A captain was recently issued a €1000 spot fine when a jetski registered to the yacht was caught speeding in the 300m zone. The jetski was being driven by a newly certified deckhand who had completed the required training and was well aware of the speeding penalties. This crew member had also signed the previously distributed email detailing the regulations and possible penalities that could result if caught speeding.
Unfortunately, although the Captain had followed all the correct and necessary procedures, he was still the unfortunate recipient of the fine. In French Maritime Waters the Captain is the legal representative and person responsible for all the crew onboard – including their actions when operating tenders or jetskis. Due an increasing number of incidents involving speeding, authorities are now clamping down on those disregarding the speed limits and this can have very serious implications for yacht captains.
In the hearing the maritime officer issued a warning to the yacht, stating that should a similar offence take place within 12 months, the fine could increase substantially and the captain could even face the risk of six months imprisonment. The captain could also be banned from navigating in French Maritime Waters for up to 12 months.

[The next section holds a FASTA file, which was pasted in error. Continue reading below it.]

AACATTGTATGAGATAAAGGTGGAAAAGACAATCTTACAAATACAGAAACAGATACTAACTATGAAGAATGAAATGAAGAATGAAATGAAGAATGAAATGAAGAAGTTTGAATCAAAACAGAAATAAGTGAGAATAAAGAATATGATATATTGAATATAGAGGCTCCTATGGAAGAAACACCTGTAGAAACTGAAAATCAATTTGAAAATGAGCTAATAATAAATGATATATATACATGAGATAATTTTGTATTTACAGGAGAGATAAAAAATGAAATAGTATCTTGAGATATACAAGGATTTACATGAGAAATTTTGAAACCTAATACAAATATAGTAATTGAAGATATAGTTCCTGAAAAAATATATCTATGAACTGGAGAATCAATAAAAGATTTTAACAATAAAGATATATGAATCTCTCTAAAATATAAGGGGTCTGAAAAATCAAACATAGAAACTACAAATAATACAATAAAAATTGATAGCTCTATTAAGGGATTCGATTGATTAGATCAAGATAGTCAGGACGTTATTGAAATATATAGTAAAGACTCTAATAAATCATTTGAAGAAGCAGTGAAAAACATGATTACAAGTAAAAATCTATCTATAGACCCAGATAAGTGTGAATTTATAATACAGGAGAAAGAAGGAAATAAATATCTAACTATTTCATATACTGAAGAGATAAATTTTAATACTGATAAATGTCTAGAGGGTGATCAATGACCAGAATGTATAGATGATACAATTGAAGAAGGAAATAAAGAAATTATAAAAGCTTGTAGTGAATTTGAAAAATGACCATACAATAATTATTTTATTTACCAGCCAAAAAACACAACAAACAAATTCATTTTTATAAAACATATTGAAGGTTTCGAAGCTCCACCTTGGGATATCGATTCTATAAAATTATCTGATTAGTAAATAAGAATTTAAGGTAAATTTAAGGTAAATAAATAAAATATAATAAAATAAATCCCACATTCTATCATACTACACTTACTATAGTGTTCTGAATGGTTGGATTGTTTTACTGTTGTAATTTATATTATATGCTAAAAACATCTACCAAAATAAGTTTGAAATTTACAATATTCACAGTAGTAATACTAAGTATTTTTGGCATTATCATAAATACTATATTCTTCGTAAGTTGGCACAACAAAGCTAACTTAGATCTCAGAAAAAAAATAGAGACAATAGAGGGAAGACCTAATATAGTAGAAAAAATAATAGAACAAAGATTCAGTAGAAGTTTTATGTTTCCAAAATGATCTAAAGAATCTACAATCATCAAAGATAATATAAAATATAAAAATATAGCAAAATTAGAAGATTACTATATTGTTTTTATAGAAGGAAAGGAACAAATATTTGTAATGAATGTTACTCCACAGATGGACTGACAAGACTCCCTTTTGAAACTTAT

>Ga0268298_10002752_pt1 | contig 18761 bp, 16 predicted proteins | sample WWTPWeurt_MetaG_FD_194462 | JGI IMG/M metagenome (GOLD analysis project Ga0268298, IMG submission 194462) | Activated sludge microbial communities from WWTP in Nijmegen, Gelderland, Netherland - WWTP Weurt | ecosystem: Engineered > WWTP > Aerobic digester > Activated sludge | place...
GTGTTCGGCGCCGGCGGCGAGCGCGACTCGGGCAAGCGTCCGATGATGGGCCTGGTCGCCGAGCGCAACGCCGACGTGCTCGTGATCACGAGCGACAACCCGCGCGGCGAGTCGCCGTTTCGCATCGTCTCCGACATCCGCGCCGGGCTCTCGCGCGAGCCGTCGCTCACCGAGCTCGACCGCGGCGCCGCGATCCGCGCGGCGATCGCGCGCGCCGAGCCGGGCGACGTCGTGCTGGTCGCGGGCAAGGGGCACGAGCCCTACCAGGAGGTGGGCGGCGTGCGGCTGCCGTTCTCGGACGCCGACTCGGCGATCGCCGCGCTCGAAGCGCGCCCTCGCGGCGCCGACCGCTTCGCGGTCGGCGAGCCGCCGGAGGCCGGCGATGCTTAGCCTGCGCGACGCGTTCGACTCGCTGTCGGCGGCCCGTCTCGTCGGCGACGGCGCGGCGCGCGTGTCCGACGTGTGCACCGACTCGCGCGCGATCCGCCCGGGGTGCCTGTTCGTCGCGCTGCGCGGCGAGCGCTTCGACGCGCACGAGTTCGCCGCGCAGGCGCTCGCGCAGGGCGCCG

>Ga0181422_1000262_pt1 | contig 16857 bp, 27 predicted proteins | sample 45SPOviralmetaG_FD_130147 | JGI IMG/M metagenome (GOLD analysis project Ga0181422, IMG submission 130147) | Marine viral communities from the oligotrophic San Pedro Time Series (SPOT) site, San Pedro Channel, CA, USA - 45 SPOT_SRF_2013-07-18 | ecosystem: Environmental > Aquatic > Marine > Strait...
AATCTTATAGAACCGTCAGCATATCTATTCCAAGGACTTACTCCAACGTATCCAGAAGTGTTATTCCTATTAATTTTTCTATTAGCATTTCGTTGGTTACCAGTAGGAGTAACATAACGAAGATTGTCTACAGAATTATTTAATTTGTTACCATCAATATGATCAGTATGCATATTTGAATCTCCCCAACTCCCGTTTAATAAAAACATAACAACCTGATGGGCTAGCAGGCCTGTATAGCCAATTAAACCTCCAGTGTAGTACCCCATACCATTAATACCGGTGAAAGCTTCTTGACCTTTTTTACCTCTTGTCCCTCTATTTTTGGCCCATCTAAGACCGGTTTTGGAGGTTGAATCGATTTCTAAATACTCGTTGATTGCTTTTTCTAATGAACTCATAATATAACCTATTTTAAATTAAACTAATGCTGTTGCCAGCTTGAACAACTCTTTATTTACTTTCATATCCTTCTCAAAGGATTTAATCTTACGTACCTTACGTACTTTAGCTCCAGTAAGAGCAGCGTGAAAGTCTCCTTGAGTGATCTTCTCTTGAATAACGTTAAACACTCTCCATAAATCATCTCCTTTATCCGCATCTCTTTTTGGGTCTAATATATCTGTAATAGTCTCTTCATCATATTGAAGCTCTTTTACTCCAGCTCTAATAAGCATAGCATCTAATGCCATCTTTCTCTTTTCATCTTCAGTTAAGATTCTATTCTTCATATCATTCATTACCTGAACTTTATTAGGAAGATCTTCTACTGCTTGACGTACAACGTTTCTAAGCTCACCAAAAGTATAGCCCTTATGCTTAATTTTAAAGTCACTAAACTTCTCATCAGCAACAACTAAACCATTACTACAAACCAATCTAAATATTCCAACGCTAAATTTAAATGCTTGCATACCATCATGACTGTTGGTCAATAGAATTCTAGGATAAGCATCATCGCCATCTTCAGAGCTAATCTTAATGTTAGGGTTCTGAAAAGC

This highlights once again the importance of briefing and training crew to adhere to speed regulations. With the seriousness of the risk to captains it is advised that they prohibit the use of jetskis or tenders by crew who do not demonstrate competence or a responsible attitude. Captains could even consider making the offender personally responsible for payment of the fine.
In most channels leading to and from ports, as well as temporary channels made to beach tenders, speed is limited in certain zones. It is the Captain’s responsibility to be aware of the speed limits and to brief all crew accordingly. Crew also have a responsibility to their captain to make use of tenders or jetskis in a responsible manner.
Author credit: Camper Nicholsons